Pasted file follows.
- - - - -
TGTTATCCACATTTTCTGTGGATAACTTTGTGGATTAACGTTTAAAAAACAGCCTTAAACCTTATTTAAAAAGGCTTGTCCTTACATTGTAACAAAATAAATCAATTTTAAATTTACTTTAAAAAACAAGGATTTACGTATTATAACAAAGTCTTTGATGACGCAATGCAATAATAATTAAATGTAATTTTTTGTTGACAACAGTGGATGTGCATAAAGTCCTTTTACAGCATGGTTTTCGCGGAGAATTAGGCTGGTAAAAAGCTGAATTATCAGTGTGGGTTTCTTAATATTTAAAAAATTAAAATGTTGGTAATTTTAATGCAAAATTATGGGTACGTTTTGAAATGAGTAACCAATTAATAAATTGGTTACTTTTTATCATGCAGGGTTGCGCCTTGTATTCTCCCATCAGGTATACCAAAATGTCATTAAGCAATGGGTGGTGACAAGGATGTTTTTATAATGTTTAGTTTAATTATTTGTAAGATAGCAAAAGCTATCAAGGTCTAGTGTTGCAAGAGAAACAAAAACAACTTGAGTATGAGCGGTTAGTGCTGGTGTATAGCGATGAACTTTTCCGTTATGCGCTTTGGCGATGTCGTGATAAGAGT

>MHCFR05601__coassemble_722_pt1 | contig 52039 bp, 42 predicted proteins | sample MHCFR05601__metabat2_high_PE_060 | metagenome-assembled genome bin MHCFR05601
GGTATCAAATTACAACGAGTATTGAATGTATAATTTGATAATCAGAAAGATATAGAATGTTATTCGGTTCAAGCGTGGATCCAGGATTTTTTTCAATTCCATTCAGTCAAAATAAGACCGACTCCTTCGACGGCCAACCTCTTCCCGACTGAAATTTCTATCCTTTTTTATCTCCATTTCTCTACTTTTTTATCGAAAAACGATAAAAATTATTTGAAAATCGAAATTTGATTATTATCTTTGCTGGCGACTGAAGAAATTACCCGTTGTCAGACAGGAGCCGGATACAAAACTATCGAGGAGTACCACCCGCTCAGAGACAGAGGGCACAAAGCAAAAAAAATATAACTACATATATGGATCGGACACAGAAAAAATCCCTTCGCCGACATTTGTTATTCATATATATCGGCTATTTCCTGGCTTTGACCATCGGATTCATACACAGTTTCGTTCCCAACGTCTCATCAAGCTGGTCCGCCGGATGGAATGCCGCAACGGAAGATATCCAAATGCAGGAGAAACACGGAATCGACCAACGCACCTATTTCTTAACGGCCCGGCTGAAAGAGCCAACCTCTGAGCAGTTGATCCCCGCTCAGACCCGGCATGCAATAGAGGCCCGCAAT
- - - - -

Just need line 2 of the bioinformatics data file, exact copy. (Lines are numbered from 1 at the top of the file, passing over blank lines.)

>MHCFR05601__coassemble_722_pt1 | contig 52039 bp, 42 predicted proteins | sample MHCFR05601__metabat2_high_PE_060 | metagenome-assembled genome bin MHCFR05601